Top Tip: Fiona, our bulb supremo is still busy tending the bulb room, there are so many beautiful bulbs available for planting now that it would be madness not to pay her a visit. Dahlias, a flower that was once derided is now a very sort after and a worthwhile addition to the sunny side of the garden, they have an amazing variety form and colour, they flower for months from June through to the frosts.
Top Pest: Yes, it’s slugs, slug pellets are the most common method of control, many people are worried about the toxicity of these, don’t worry we have slug pellets that contain a different chemical that are safe to use with children and pets when used as directed.
We also have slug traps (they die in a pool of beer, a good way to go if you’re a slug) and barrier methods with which you circle the plants with a substance which is usually a gravel or gel that the slugs do not like to cross, it’s harmless to the slugs and protects your plants but unfortunately not as effective as the beer method!
Top Pest No 2: While we’re in pest mode, it’s important to mention the box tree caterpillar currently causing havoc in the box world. This is how the RHS describe the symptoms:
Gardeners are likely to become aware of box tree caterpillar when they find webbing and caterpillars on box plants.
- The pale yellow flattish eggs are laid sheet-like, overlapping each other on the underside of box leaves
- Newly hatched caterpillars are greenish-yellow, with black heads. Older caterpillars reach up to 4cm (1¼in) in length and have a greenish/yellow body with thick black and thin white stripes along the length of the body
- The pupae are concealed in a cocoon of white webbing spun among leaves and twigs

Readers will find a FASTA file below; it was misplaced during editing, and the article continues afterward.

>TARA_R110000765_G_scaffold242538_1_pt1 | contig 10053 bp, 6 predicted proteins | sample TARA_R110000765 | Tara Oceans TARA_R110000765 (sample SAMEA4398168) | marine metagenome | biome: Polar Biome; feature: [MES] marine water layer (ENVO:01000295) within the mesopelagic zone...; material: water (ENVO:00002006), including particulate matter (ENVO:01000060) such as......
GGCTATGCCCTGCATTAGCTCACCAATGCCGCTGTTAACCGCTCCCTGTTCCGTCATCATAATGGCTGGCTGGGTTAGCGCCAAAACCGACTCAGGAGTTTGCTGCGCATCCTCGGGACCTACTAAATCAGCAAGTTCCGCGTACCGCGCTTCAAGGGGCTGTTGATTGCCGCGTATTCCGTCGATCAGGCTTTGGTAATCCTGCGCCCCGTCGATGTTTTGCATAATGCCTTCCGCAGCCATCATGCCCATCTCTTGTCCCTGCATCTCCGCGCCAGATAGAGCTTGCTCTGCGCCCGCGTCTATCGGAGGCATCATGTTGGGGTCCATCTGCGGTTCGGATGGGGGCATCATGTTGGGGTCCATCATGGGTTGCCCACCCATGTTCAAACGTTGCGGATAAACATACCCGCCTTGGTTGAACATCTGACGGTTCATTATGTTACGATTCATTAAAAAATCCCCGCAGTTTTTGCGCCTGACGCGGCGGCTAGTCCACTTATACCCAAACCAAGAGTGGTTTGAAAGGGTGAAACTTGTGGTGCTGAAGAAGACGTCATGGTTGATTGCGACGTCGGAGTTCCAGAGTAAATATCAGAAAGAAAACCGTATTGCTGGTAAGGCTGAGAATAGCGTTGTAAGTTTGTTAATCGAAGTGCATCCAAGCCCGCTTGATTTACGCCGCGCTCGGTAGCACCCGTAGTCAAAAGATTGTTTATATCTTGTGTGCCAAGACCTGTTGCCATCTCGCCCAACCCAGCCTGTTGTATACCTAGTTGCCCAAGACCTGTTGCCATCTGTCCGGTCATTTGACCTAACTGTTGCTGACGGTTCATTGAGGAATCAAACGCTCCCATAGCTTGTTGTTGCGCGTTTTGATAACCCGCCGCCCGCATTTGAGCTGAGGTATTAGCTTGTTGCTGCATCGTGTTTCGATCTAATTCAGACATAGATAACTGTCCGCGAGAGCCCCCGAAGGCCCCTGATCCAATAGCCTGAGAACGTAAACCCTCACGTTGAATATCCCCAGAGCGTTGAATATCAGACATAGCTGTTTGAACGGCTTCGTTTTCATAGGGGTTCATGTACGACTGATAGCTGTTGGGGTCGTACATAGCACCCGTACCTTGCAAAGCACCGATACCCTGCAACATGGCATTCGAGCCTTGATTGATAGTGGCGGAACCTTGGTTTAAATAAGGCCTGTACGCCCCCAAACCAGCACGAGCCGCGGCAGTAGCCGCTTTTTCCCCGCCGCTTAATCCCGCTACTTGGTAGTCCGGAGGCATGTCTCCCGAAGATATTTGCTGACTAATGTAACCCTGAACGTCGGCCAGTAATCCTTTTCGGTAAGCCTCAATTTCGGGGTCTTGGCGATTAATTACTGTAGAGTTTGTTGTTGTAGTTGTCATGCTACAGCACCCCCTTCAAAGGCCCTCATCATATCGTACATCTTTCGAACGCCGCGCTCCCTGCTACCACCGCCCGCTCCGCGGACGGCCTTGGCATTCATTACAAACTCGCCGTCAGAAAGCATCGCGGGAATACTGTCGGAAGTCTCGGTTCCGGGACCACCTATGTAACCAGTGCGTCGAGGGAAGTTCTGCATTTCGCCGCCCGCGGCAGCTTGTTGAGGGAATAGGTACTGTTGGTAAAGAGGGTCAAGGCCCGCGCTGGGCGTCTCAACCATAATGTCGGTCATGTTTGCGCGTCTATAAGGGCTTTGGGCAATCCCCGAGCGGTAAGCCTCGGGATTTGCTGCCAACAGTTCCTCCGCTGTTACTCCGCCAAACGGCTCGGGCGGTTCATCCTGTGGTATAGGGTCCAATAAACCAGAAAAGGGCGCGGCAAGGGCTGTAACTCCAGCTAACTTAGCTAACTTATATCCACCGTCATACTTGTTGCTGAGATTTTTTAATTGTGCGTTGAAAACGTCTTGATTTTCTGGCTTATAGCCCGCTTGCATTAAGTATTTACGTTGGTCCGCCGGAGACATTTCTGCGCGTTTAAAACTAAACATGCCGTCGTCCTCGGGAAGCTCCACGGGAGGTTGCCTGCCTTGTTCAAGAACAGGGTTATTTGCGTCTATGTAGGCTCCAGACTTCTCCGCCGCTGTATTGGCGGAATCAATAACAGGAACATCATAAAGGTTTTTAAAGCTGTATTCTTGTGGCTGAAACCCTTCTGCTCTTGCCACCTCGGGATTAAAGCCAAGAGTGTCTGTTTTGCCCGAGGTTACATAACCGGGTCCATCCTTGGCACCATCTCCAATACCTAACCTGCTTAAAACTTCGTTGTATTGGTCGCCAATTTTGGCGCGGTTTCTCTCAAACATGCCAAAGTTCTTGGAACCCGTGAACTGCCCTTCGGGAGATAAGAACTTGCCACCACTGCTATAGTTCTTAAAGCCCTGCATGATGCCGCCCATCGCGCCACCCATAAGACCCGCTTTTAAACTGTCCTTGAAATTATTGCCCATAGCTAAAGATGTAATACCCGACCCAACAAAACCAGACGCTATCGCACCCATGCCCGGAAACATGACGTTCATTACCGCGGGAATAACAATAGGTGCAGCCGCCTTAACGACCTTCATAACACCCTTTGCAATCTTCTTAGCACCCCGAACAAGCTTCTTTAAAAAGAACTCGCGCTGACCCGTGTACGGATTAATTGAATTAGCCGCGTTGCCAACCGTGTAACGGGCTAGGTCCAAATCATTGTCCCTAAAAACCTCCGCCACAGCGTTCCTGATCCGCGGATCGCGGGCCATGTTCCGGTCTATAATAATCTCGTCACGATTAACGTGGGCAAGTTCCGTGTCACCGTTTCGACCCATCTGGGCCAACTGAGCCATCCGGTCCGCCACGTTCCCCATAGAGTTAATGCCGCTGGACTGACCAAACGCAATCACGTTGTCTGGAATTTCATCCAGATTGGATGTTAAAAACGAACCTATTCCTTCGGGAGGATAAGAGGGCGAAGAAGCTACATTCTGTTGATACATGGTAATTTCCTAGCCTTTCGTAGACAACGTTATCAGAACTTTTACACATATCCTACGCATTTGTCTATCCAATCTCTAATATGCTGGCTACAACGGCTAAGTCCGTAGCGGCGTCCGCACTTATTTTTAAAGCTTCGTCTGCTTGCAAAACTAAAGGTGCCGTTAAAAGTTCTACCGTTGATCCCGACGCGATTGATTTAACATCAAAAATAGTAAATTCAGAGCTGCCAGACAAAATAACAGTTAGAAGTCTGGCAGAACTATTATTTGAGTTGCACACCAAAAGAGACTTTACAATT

- The adult moth usually has white wings with a faintly iridescent brown border, although the wings can be completely brown or clear. The moth has a wingspan of around 4cm (1¼in)
- The caterpillars eat box leaves and produce webbing over their feeding area. Plants may also show patches of dieback which may be especially apparent on trimmed plants. This is not to be confused with dieback caused by the disease known as box blight
And the control is as follows:
- Spray with a systemic insecticide such as Bugclear Ultra
- Use a box non toxic method such as a box tree moth trap which attracts the adults and catches them thereby prevent egg laying.
- Remove the caterpillars by hand.
Top Tip: Deadhead bulbs as they finish flowering, it’s important to leave the foliage as the leaves direct food to the bulb ready for next year’s flowers.
For a perfect finish, trim the lawn’s edges with long-handled shears or a strimmer. Raking over the surface and then resowing can thicken bare or thin patches of grass up.
Lastly, give the lawn a feed. If it contains weeds or moss, treat these at the same time with Evergreen 4 in 1 lawn treatment which will green up the lawn, kill weeds and eliminate moss.
Start mowing once a week with the mower blades set to high.
Grow Your Own
Top Tip: Sow a pinch of salad seeds every few weeks to have a succession of seeds throughout the season.
Top Tip: Plant onions, garlic and shallots for an easy crop later in the summer.
Top Tip: It’s now OK to plant vegetable seeds direct into the ground but tender veg can be started indoors and planted later when the weather has warmed up a bit more.
Top Tip: Plant your potatoes now in the ground or in potato bags for easy harvesting.
For further info click below:
Top Tip: Put supports in for young peas, use twiggy sticks left over from tidying and pruning the garden.
Top Tip: Plant raspberry canes in a well manured spot, erect a frame for the canes to grow up. Choose summer and autumn fruiting varieties for a sustained supply of delicious raspberries.
Top Tip: Ensure peach and nectarines are covered with polythene or a screen to reduce the incidence of peach leaf curl.
Top Tip: Most herbs can be planted now (wait for it……not Basil yet!), the herbs we sell have been grown for outside and are in much better compost than the types sold as the supermarket and will last longer.
Top Tip: Prune outdoor figs.